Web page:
Just to be a little provocative and take an idea beyond the domain it was birthed and intended for – what happens when a whole day is shaped by predicted sensory consequences and not just a momentary action? In predictive processing, a prediction itself acts as a motor command. This means a context, goal thought, … Continue reading Sensory consequences to bring about actions – where does it end?
I have only just discovered this book (academic PDF link and purchase link), and I have only just read this chapter, but as well as loving reading every page of it, the author Andy Clark provides a really thorough account of predictive processing theory in the context of movement. The topic excites me because it … Continue reading Surfing Uncertainty chapter 4 – Prediction Action Machines
As we interact with the world around us, we process loads of sensory information across different modalities. But this isn't done passively – the overwhelming consensus is that we proactively interact with the environment, using priors or predictions about the world and about sensory consequences to optimise and streamline perception and action. For instance, when … Continue reading Commentary: Forms of prediction in the nervous system – Teufel and Fletcher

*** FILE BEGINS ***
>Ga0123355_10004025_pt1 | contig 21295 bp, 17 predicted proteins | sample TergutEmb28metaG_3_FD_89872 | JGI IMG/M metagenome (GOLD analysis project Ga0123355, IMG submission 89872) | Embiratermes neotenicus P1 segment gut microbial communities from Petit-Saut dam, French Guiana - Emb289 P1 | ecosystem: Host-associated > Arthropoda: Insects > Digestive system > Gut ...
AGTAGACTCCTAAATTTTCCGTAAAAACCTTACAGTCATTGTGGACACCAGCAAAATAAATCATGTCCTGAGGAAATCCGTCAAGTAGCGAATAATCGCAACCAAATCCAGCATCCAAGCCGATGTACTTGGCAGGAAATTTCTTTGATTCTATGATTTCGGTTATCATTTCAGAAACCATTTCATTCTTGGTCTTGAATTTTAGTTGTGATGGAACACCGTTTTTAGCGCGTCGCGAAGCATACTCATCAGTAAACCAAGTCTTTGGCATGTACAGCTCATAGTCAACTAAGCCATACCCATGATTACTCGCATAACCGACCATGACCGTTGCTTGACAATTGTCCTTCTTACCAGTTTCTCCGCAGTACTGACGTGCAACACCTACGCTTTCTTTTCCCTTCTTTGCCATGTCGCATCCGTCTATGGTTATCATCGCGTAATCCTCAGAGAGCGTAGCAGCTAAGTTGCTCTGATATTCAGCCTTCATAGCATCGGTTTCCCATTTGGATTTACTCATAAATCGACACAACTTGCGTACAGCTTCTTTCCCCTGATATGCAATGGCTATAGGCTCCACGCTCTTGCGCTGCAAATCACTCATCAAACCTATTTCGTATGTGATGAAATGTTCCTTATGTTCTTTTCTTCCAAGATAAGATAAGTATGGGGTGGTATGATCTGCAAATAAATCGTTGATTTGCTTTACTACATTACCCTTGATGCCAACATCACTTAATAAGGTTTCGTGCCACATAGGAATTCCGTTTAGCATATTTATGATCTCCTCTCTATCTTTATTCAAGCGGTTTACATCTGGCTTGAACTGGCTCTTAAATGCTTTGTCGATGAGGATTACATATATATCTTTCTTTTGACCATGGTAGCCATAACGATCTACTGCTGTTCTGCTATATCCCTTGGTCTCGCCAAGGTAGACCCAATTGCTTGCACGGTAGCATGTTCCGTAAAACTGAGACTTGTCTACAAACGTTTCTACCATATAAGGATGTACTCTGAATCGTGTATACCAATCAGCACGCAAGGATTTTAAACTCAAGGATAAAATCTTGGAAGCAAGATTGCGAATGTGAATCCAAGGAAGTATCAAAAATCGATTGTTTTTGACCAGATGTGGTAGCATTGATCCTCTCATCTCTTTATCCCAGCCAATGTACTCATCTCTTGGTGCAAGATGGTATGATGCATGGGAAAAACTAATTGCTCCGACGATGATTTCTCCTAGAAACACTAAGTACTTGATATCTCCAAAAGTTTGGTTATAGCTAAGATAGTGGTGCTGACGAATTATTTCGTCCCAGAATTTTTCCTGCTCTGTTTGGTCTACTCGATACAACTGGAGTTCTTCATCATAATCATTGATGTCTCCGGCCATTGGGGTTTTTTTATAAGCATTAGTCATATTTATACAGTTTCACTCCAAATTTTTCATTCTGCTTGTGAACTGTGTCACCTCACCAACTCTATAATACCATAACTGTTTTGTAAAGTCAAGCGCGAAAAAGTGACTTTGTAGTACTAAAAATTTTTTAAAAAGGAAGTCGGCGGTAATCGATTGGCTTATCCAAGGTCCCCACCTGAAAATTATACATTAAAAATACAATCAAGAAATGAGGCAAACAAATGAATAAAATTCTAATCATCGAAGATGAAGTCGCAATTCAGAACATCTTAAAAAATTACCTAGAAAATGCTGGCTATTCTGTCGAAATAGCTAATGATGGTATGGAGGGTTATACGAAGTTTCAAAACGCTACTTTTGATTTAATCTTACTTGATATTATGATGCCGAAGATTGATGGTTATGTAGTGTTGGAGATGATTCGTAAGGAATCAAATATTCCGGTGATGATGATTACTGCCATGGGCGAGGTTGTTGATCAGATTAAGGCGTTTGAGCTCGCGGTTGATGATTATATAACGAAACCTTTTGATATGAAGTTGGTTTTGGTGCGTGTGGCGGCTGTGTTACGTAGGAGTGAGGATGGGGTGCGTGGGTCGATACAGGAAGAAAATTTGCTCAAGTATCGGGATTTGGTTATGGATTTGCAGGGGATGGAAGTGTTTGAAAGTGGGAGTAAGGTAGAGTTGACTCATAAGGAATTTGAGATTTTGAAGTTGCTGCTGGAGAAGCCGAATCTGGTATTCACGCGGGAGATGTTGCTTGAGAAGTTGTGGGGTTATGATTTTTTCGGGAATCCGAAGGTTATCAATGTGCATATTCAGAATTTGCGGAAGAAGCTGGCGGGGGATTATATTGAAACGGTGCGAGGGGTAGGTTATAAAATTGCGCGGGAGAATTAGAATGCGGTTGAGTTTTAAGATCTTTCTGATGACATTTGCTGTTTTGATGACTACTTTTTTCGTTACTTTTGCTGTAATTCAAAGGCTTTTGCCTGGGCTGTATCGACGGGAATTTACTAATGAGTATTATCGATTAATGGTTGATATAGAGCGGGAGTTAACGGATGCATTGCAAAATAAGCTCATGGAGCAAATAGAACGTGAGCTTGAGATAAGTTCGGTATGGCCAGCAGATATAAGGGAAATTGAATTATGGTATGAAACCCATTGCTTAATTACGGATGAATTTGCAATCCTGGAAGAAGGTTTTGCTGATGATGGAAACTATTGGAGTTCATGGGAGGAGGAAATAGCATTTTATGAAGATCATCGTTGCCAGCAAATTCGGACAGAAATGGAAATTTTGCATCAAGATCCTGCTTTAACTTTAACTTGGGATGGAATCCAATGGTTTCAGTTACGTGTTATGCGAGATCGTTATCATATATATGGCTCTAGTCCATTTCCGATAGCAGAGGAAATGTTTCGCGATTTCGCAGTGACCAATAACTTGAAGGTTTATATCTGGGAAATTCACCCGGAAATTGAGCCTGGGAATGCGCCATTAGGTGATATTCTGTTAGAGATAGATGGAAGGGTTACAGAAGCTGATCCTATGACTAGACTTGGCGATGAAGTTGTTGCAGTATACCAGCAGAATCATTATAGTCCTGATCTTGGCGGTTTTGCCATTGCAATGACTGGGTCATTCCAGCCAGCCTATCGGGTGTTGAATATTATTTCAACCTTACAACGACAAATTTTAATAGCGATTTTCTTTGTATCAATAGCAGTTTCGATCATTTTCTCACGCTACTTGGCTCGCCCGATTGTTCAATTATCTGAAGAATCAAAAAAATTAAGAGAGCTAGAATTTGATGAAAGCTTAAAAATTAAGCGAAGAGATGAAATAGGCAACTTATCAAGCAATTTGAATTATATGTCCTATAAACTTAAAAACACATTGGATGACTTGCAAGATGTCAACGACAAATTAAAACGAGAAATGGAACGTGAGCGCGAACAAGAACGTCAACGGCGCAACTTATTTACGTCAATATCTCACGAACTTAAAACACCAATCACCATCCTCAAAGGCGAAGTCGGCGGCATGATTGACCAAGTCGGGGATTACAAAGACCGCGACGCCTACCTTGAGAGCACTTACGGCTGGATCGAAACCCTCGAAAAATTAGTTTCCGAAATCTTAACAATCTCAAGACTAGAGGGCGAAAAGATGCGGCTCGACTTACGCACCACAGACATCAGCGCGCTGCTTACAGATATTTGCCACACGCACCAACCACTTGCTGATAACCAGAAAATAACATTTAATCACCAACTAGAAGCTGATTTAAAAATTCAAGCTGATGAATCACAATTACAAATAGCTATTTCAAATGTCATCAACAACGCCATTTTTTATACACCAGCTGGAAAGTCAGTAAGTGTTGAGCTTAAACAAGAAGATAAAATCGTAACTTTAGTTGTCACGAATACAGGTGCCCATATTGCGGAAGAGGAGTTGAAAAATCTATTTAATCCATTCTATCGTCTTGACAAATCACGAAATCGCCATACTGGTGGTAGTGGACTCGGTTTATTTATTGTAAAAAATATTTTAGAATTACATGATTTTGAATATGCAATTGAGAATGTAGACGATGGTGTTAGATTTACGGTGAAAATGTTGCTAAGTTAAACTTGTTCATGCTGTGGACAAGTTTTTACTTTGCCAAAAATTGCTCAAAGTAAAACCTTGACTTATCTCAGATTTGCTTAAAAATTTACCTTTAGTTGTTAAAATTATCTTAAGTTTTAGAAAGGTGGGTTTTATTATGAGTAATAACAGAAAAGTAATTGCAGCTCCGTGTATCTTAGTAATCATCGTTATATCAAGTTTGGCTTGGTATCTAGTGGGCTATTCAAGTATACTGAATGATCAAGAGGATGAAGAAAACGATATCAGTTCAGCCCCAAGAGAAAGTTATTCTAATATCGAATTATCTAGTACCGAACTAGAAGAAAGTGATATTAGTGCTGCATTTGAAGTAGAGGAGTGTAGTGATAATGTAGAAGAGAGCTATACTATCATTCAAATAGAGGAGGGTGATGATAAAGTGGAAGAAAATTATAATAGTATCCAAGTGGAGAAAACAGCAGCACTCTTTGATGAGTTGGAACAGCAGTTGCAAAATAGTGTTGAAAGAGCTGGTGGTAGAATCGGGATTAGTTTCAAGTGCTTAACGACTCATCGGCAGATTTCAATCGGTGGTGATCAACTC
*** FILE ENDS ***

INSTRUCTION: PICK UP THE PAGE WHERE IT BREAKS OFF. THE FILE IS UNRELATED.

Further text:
I won't be writing about every chapter of this book, but this is the first of my posts about books I'm reading, as I attempt to find some coherence in my reading which tends to involve being halfway through 10 books at the same time. Chapter 2, "The Movement Chauvanist", heavily features Dan Wolpert, whose … Continue reading The Performance Cortex chapter 1 – error detection, baseball bats and “wiffle balls”
During movement, a predictive signal with information on the consequences of an action is integrated with an afferent signal with actual sensory information triggered by the movement. This helps overcome neural delays and navigate noisy environments. Without brain stim, there are probably two main ways to alter the balance of these two signals, the combining … Continue reading Thoughts on sensory attenuation, body state estimation and whole vs part practice
Papers of interest this week (courtesy of my supervisors): Functional connectivity of SII and cerebellum in sensory attenuation – fMRI and force-matching AI helps inform role of dopa cells in learning – predicted future rewards encoded as probability distribution, not single mean (which got me thinking back to this one) Somatosensory oscillations and tactile attention … Continue reading Briefly…